The policy literature contains two conflicting views of the role of professionals in public policymaking. One view sees professionals as relatively noninfluential because decision makers ignore professional knowledge and professionals do not tailor their research to practical policy concerns. The other view depicts professionals as dominating the policy process through professional “issue networks” in and out of government that have replaced the old, special-interest pressure groups. The analysis presented here accepts neither of these views as adequately portraying the professional role in policymaking. Rather, professionals play multiple roles in the policy process, making it difficult to delimit a singular pattern of professional influence. To develop a more differentiated concept of professional roles, the article examines the different forms of knowledge employed by professionals, the different kinds of professionals involved in policy, and the political contexts in which professionals make policy decisions Illustrations of these different professional roles are taken from previous studies of economic and budgetary decisions making in the United States and West Germany.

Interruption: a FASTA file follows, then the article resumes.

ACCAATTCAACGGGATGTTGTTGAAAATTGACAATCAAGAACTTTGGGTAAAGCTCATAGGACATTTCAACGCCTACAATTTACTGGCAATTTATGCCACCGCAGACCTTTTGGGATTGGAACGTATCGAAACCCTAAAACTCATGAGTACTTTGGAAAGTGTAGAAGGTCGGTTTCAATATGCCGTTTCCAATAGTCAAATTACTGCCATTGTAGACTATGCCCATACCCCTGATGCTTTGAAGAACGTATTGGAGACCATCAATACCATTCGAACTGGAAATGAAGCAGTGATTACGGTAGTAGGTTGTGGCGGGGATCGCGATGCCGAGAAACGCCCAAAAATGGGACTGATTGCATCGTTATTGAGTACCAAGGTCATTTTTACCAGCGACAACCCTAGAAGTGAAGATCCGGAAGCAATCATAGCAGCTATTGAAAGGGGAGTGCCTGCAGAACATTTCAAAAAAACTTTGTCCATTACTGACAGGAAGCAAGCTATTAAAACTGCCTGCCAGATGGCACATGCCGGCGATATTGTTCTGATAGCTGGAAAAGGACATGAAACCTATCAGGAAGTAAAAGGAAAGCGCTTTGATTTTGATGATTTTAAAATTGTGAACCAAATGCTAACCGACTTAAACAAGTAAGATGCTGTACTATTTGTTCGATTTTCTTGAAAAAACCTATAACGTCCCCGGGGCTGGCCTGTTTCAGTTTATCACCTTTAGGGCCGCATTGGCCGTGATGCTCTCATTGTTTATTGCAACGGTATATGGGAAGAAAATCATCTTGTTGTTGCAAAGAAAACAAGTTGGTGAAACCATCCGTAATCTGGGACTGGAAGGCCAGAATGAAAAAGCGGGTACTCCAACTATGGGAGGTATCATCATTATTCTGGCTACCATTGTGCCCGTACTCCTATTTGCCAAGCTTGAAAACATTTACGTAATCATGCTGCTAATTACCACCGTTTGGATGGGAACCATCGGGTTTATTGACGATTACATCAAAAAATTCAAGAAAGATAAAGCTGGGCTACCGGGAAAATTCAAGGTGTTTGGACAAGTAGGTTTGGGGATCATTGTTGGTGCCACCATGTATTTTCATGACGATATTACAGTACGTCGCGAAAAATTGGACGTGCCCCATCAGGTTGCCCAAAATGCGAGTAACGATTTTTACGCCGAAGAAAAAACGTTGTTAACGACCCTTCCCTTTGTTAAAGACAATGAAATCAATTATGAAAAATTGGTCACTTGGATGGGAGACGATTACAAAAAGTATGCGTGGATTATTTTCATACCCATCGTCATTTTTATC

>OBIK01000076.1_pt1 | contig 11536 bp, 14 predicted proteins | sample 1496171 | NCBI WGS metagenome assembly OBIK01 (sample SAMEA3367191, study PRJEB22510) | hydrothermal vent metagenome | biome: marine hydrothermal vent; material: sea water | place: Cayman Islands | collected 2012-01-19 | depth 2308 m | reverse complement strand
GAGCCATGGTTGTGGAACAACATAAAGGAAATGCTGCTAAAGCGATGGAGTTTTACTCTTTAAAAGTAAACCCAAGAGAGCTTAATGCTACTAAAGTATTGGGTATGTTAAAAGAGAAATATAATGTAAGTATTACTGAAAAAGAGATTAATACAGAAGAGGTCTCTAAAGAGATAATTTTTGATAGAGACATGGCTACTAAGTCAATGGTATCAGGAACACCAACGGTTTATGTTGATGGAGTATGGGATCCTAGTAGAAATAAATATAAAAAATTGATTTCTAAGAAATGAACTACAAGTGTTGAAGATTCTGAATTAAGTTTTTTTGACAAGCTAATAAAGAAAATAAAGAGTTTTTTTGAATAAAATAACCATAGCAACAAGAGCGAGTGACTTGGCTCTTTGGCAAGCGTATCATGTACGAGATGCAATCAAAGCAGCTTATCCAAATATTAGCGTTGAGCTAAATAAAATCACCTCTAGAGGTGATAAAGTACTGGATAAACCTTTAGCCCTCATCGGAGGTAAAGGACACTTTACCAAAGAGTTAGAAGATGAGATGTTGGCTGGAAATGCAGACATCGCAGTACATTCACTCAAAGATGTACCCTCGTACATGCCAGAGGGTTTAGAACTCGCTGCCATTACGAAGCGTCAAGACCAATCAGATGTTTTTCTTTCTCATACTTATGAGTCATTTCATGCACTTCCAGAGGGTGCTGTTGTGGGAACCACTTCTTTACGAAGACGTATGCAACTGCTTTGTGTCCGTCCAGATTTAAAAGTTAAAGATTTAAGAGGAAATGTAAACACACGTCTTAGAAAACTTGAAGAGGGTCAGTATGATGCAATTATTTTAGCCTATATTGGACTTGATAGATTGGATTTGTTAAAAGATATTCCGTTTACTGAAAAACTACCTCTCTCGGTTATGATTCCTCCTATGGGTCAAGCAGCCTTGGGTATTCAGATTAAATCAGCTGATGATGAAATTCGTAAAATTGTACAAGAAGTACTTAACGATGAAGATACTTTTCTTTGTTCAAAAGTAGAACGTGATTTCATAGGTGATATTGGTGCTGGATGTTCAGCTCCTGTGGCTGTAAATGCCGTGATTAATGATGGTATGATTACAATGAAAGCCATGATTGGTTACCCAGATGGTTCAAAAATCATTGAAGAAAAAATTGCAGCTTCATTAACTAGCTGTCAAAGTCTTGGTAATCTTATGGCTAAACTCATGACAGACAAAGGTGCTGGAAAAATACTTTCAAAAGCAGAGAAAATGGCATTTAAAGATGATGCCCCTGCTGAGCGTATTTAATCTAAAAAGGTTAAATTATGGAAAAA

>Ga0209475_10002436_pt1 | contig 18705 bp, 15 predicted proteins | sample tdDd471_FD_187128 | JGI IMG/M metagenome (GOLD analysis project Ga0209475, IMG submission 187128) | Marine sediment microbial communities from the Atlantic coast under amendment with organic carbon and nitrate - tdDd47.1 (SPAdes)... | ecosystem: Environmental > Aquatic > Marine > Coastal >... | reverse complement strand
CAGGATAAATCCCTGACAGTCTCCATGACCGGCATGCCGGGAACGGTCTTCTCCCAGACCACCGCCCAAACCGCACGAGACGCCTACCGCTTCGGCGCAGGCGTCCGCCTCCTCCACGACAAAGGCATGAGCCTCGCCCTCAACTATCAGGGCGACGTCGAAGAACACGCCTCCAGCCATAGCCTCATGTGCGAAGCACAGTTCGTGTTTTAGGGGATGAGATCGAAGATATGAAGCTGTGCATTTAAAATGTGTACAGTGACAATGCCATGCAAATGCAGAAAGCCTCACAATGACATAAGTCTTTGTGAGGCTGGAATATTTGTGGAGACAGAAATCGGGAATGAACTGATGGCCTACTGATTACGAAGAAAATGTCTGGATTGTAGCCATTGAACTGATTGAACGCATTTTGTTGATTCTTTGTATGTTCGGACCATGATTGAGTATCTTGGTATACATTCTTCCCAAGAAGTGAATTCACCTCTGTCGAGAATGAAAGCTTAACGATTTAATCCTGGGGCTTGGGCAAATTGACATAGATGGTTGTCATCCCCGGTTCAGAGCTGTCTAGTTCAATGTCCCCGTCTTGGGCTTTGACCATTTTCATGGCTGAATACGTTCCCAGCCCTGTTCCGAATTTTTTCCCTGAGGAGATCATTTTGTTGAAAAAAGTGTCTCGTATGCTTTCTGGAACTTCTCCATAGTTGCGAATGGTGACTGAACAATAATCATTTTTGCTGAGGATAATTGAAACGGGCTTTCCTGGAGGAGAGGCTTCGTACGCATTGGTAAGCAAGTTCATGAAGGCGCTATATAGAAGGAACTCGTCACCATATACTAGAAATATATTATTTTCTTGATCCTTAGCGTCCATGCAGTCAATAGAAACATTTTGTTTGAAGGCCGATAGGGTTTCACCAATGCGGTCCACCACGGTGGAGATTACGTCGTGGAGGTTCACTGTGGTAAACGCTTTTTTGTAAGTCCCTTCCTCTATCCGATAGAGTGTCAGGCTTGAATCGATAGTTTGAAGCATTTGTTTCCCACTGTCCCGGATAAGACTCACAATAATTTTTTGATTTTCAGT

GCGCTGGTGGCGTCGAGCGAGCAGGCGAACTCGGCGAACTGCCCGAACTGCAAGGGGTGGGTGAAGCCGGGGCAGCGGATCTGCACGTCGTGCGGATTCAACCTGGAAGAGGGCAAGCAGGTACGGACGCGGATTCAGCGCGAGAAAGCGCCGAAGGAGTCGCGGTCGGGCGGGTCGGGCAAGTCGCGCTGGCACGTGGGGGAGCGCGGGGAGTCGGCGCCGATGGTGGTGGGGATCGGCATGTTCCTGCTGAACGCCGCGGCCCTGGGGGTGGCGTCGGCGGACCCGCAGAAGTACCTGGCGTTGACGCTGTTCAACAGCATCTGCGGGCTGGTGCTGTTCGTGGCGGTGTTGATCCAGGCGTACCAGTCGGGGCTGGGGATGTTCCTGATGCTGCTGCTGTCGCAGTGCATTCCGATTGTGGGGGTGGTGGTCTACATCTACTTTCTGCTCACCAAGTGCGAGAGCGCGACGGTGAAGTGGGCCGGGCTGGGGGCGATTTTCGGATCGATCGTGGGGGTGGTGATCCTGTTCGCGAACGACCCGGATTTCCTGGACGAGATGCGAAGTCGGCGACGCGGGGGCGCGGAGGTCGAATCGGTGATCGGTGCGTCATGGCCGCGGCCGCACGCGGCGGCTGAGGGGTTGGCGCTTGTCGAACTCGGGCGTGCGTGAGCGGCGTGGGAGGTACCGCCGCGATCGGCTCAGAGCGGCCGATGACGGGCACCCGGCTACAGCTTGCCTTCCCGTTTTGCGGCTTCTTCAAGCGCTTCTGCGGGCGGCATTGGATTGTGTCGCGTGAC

ASJC Scopus subject areas
- Sociology and Political Science